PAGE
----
What kind of spending are we talking about?
Pfizer alone has a budget of $2 billion for a vaccine and antiviral drugs, with the lion’s share to be spent on the vaccine. And spending will be frontloaded, that is we must initially spend at least $1 billion this year.
Some people are worried that the usual safety protocols will be sidestepped because of the rush to come up with a vaccine.
At this moment, the FDA, the European and Japanese authorities and, in general, any authority that must give approval for a vaccine that will be used on its citizens, are following studies closely and have set up quality standards. In our case, and I believe this is true of all big pharmaceuticals actively involved, concern about the safety and success of the vaccine is a given, irrespective of what the FDA wants. I know there is a thin line about what “safe enough” means. First of all, “safe enough” is the wrong term. It must be totally safe.
Another concern is whether this vaccine will be cheap enough to be administered to people who cannot afford it and, consequently, if other countries beyond the US will have easy access to it.
Both excellent questions. First, about the citizens of the so-called advanced world – such as North America, the EU, Japan, Korea, Australia – where there are well-established health systems, almost always, and this is most likely to happen with the Covid-19 vaccine, citizens won’t have to pay anything. The vaccine will be available for free. The national health systems will pay the pharmaceuticals. At the moment very few countries are concerned about the cost of the vaccine. National budgets are being harmed to such an extent that spending to acquire a vaccine would be no object. In saying this, I am aware, on my part, that I cannot apply market principles in this case. I cannot say I will charge, let’s say, the US, or the German, or the Greek government on the basis of the vaccine’s value, because we would have to charge really high prices and this would be wrong. Regardless of value, if we come up with a vaccine, we plan to sell it at a price comparable to all our other vaccines, for which there is no comparable demand. But the important thing right now is to come up with a vaccine. Also, I would like to mention what will happen with the other countries. African countries, or some Latin American ones, may be of very little commercial value to us but this is a public health and human rights issue and, of course, they have equal rights. We shouldn’t deprive countries of vaccines their governments are unable to pay for, especially at a time where I know demand will outstrip supply. For this reason, we are working hard to come up with an equitable way to make the vaccine available to countries without the financial means to buy it. For those countries, any hurdles will be in infrastructure, not financial. For example, the vaccine we are working on, especially the first generation of the vaccine, will need to be transported at a temperature of -80 degrees Celsius (-112 F). You need a certain specialized infrastructure to do this. Very few African countries have such an infrastructure. We are currently working intensively with Bill Gates, the famous philanthropist and Microsoft founder, who has an excellent track record of actions in these countries, on how to resolve such infrastructure issues so that they can get their fair share.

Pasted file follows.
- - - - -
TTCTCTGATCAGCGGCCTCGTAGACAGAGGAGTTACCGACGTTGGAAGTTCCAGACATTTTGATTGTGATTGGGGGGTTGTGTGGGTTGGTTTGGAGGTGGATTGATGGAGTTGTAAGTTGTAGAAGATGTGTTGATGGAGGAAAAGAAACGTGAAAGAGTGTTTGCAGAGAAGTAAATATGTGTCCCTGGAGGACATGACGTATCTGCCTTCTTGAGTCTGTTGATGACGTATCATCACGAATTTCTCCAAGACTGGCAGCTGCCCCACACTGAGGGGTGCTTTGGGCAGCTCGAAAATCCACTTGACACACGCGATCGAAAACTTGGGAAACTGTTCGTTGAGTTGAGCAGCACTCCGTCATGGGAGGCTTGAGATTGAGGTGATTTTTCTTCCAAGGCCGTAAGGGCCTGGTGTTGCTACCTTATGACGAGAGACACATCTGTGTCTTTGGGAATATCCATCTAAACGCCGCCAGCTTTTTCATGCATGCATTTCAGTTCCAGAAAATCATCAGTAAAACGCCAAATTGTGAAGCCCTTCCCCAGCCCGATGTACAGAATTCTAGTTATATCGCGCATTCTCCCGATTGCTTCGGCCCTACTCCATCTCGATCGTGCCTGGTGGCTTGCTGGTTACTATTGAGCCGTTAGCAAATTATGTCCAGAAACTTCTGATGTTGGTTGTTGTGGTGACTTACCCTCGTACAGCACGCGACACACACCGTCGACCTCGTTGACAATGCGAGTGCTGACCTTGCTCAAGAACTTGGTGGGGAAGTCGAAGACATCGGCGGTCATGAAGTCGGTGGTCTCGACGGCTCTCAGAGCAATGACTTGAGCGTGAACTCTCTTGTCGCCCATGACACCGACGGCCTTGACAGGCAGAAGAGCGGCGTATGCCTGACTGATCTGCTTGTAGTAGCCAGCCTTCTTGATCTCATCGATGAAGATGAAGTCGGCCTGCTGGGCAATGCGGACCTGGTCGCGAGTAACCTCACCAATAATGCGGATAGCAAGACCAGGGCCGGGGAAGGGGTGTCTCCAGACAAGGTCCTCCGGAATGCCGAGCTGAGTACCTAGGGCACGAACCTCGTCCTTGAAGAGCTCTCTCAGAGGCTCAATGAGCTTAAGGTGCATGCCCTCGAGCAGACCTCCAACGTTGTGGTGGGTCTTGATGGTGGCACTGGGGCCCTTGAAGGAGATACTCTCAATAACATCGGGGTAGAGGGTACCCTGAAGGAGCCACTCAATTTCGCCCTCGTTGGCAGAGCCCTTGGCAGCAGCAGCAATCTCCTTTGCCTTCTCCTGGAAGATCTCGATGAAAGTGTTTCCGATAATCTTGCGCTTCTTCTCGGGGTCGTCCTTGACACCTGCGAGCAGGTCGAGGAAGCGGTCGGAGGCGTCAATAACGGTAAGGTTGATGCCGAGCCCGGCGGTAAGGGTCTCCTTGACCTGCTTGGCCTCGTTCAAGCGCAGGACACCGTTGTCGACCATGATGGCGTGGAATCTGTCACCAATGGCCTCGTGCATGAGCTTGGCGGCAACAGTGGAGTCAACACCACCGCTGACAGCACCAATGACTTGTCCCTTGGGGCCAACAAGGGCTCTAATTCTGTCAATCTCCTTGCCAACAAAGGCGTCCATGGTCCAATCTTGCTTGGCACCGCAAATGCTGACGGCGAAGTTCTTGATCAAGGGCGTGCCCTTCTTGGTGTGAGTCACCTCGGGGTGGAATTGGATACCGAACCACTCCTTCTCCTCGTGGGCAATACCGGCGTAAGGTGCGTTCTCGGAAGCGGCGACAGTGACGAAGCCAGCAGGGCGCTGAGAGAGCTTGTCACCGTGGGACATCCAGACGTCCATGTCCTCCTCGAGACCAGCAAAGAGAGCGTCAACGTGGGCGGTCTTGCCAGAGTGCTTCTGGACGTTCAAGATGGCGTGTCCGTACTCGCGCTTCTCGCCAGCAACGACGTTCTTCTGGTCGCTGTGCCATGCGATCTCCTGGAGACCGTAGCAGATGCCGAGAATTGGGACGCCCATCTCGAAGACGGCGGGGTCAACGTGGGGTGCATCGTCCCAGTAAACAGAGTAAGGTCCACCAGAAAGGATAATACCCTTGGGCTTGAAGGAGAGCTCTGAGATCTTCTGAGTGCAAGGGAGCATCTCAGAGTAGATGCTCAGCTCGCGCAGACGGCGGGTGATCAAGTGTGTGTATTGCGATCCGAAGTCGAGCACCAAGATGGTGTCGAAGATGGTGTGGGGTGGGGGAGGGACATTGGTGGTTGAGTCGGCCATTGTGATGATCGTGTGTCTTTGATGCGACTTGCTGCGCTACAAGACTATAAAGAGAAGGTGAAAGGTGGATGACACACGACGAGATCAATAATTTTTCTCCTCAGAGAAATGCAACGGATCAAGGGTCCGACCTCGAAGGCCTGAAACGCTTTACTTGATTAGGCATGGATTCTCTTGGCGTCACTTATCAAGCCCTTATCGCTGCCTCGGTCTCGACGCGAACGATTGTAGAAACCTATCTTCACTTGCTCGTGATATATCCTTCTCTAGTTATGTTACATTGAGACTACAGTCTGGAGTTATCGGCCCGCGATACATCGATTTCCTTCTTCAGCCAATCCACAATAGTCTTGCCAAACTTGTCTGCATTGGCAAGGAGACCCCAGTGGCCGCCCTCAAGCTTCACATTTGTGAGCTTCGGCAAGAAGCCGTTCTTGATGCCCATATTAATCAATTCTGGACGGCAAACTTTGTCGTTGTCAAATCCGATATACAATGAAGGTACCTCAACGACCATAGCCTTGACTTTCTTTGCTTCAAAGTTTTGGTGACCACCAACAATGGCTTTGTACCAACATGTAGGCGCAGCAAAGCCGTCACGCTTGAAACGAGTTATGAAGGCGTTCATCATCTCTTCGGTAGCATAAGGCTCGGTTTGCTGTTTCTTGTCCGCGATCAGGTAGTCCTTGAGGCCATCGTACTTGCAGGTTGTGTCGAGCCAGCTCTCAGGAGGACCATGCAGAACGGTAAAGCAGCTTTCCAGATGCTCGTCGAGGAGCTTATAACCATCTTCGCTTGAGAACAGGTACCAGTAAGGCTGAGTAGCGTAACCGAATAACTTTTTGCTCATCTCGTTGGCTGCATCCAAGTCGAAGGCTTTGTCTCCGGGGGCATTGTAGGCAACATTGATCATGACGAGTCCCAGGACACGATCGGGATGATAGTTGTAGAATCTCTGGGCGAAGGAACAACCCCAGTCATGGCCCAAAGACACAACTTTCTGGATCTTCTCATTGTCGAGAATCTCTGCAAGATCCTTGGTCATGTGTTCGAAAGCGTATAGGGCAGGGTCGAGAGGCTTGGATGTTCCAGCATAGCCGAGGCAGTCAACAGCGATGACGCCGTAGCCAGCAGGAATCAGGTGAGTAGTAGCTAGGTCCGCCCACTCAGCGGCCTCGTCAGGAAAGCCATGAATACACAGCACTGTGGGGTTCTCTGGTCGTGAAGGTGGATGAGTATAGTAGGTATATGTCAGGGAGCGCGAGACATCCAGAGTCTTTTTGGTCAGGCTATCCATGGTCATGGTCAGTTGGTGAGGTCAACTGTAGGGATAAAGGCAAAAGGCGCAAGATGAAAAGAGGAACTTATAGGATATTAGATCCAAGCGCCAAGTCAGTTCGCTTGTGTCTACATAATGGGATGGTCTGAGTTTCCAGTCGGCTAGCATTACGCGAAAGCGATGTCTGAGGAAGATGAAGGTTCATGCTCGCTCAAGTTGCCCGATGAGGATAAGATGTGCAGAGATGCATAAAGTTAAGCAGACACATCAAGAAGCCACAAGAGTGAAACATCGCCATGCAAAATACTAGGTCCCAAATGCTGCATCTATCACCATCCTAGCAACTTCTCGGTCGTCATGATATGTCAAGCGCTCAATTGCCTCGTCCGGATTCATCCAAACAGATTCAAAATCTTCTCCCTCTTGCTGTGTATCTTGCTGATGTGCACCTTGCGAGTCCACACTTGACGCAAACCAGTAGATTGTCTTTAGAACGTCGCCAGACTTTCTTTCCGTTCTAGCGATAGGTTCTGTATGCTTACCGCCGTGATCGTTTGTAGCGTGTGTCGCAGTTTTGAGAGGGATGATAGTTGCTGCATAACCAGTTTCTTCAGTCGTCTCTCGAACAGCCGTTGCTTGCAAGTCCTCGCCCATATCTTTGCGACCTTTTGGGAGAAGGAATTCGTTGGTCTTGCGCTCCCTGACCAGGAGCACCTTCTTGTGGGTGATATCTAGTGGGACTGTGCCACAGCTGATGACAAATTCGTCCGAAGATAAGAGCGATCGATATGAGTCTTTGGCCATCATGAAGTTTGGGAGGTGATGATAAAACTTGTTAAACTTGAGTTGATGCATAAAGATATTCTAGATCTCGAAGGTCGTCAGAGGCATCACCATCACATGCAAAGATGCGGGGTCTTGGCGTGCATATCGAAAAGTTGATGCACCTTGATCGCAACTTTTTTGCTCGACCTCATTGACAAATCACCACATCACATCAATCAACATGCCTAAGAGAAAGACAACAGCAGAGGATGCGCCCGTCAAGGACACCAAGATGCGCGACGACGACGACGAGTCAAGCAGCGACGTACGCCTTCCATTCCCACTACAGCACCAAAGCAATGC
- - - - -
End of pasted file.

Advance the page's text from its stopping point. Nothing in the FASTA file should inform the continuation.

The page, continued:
Does this mean we will get this vaccine in Greece quite soon after it becomes available?
Our aim is to provide the vaccine simultaneously to Europe and the US, when it becomes available. There could be a difference of a week or two, but this would be due to logistics and not to politics or any other reason. But, because in times of crisis, the US government wants the vaccine for itself, Europe does too and also within Europe, northern European governments want it for themselves and southern Europeans also, we must find a way for an equitable distribution. Knowing the issues between the US and Europe, I set up two separate production lines, one for Europe and one for the US, in order to avoid such an issue. But within Europe we have to find an equitable solution for everyone and, of course, Greece. Beloved Greece.
What is your opinion of the way Greece and the Greek government responded to the coronavirus pandemic?
Excellent. We Greeks abroad often are more Greek than you. Not just because we have cherished memories of our beaches and our ouzo, but because we are surrounded by non-Greeks who will not shy from criticizing Greece’s faults, and this makes us mad and makes us love the country even more. But truth be told, we have not often had the chance to use our country as an example to be imitated. The way Greece dealt with the coronavirus and the way it is emerging as one of the most successful countries in dealing with it, has made us extremely proud. And this success is widely discussed globally, not just among Greeks. The international press continually writes about how well Greece did. Huge pride.
Thessaloniki earned the Pfizer investment ‘on its own merit’